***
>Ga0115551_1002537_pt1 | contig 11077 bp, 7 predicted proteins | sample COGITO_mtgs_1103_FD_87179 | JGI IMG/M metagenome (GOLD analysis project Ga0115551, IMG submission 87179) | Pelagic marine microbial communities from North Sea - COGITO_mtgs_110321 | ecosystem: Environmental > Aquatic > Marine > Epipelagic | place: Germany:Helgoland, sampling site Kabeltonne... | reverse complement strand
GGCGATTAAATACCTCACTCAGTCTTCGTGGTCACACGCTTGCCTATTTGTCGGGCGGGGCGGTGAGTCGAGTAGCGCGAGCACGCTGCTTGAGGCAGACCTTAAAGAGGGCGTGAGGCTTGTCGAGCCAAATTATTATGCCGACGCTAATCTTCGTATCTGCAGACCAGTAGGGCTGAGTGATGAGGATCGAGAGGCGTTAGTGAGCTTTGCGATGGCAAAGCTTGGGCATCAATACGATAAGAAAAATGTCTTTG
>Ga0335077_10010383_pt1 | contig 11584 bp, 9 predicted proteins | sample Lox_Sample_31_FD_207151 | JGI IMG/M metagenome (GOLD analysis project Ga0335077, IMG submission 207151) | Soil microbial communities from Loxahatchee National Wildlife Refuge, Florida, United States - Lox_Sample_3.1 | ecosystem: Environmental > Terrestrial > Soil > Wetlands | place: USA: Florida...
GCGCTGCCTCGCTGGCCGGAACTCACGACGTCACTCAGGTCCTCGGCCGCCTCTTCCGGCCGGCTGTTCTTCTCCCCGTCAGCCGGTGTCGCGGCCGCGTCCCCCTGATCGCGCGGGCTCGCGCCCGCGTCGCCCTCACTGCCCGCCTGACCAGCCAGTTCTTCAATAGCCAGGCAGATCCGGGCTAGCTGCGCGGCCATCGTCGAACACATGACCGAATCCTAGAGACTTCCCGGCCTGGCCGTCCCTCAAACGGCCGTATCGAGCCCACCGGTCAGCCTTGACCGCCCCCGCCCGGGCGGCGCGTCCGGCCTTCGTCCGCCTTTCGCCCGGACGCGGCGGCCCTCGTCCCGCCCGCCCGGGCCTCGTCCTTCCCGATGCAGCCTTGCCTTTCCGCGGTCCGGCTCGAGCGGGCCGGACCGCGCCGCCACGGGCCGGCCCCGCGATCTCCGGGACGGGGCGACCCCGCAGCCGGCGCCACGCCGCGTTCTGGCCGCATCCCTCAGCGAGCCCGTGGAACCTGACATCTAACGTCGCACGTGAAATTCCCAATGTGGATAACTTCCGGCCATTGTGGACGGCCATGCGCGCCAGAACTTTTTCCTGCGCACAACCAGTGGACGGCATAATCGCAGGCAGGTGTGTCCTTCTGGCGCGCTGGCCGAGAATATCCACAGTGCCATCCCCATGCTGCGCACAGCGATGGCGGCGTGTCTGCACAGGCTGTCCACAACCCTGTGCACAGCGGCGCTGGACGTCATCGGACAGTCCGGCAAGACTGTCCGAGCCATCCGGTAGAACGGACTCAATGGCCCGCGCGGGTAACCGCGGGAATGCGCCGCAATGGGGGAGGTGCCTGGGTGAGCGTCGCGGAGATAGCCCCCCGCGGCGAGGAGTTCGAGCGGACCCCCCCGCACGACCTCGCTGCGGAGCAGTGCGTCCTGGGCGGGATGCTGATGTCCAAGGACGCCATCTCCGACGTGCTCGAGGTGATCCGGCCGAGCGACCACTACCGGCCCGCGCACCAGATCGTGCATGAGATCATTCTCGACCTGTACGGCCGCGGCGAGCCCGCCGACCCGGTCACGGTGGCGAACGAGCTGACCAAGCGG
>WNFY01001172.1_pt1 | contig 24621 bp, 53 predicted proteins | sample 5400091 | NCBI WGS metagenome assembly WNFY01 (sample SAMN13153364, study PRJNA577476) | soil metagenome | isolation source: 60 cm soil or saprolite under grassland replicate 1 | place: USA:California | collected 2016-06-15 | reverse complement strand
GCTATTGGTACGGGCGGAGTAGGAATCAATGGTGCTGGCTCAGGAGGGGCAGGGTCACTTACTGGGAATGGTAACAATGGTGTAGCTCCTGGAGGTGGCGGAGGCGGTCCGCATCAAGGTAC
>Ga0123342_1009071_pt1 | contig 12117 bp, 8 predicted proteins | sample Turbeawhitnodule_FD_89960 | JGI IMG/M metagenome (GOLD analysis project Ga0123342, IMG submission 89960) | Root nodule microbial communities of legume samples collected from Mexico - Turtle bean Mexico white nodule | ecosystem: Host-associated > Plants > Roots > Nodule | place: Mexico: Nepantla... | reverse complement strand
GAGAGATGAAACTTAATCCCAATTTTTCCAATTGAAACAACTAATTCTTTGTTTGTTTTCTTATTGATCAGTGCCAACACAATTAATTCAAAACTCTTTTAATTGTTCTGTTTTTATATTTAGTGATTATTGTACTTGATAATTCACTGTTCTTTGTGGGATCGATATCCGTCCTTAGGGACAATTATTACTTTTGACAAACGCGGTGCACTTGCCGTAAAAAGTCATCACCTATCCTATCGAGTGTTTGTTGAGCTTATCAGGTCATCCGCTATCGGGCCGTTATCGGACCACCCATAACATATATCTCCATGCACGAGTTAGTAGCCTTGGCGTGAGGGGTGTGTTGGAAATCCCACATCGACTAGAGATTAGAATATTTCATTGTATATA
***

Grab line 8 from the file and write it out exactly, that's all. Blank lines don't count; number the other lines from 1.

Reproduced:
GAGAGATGAAACTTAATCCCAATTTTTCCAATTGAAACAACTAATTCTTTGTTTGTTTTCTTATTGATCAGTGCCAACACAATTAATTCAAAACTCTTTTAATTGTTCTGTTTTTATATTTAGTGATTATTGTACTTGATAATTCACTGTTCTTTGTGGGATCGATATCCGTCCTTAGGGACAATTATTACTTTTGACAAACGCGGTGCACTTGCCGTAAAAAGTCATCACCTATCCTATCGAGTGTTTGTTGAGCTTATCAGGTCATCCGCTATCGGGCCGTTATCGGACCACCCATAACATATATCTCCATGCACGAGTTAGTAGCCTTGGCGTGAGGGGTGTGTTGGAAATCCCACATCGACTAGAGATTAGAATATTTCATTGTATATA